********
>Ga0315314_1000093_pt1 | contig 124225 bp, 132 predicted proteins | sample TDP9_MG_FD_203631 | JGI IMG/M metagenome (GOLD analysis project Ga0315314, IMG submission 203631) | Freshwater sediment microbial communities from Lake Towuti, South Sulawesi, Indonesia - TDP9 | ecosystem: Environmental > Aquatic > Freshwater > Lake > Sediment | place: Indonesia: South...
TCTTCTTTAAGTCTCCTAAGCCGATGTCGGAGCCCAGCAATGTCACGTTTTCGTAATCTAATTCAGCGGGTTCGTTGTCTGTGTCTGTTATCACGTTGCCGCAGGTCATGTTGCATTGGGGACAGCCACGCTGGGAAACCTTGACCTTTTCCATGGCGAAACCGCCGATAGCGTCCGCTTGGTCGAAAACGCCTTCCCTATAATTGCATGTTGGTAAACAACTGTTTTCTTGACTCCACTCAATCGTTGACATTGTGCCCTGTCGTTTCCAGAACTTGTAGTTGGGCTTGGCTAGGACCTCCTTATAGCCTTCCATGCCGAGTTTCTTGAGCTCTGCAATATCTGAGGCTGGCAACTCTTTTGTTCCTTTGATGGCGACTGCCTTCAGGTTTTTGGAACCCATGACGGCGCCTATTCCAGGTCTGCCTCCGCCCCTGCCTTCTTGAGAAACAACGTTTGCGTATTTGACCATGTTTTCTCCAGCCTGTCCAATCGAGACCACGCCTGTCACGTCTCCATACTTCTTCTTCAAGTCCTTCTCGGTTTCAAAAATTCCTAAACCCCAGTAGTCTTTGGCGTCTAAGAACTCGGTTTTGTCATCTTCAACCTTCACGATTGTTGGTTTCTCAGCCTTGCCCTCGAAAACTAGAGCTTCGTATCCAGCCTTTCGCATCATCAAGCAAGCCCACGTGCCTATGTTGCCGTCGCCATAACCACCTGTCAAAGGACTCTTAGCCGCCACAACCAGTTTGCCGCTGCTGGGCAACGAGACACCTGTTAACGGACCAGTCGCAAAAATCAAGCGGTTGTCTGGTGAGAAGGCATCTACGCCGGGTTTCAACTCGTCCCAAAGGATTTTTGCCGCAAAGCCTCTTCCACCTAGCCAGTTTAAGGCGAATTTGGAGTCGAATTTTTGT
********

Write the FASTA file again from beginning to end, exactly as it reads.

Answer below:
>Ga0315314_1000093_pt1 | contig 124225 bp, 132 predicted proteins | sample TDP9_MG_FD_203631 | JGI IMG/M metagenome (GOLD analysis project Ga0315314, IMG submission 203631) | Freshwater sediment microbial communities from Lake Towuti, South Sulawesi, Indonesia - TDP9 | ecosystem: Environmental > Aquatic > Freshwater > Lake > Sediment | place: Indonesia: South...
TCTTCTTTAAGTCTCCTAAGCCGATGTCGGAGCCCAGCAATGTCACGTTTTCGTAATCTAATTCAGCGGGTTCGTTGTCTGTGTCTGTTATCACGTTGCCGCAGGTCATGTTGCATTGGGGACAGCCACGCTGGGAAACCTTGACCTTTTCCATGGCGAAACCGCCGATAGCGTCCGCTTGGTCGAAAACGCCTTCCCTATAATTGCATGTTGGTAAACAACTGTTTTCTTGACTCCACTCAATCGTTGACATTGTGCCCTGTCGTTTCCAGAACTTGTAGTTGGGCTTGGCTAGGACCTCCTTATAGCCTTCCATGCCGAGTTTCTTGAGCTCTGCAATATCTGAGGCTGGCAACTCTTTTGTTCCTTTGATGGCGACTGCCTTCAGGTTTTTGGAACCCATGACGGCGCCTATTCCAGGTCTGCCTCCGCCCCTGCCTTCTTGAGAAACAACGTTTGCGTATTTGACCATGTTTTCTCCAGCCTGTCCAATCGAGACCACGCCTGTCACGTCTCCATACTTCTTCTTCAAGTCCTTCTCGGTTTCAAAAATTCCTAAACCCCAGTAGTCTTTGGCGTCTAAGAACTCGGTTTTGTCATCTTCAACCTTCACGATTGTTGGTTTCTCAGCCTTGCCCTCGAAAACTAGAGCTTCGTATCCAGCCTTTCGCATCATCAAGCAAGCCCACGTGCCTATGTTGCCGTCGCCATAACCACCTGTCAAAGGACTCTTAGCCGCCACAACCAGTTTGCCGCTGCTGGGCAACGAGACACCTGTTAACGGACCAGTCGCAAAAATCAAGCGGTTGTCTGGTGAGAAGGCATCTACGCCGGGTTTCAACTCGTCCCAAAGGATTTTTGCCGCAAAGCCTCTTCCACCTAGCCAGTTTAAGGCGAATTTGGAGTCGAATTTTTGT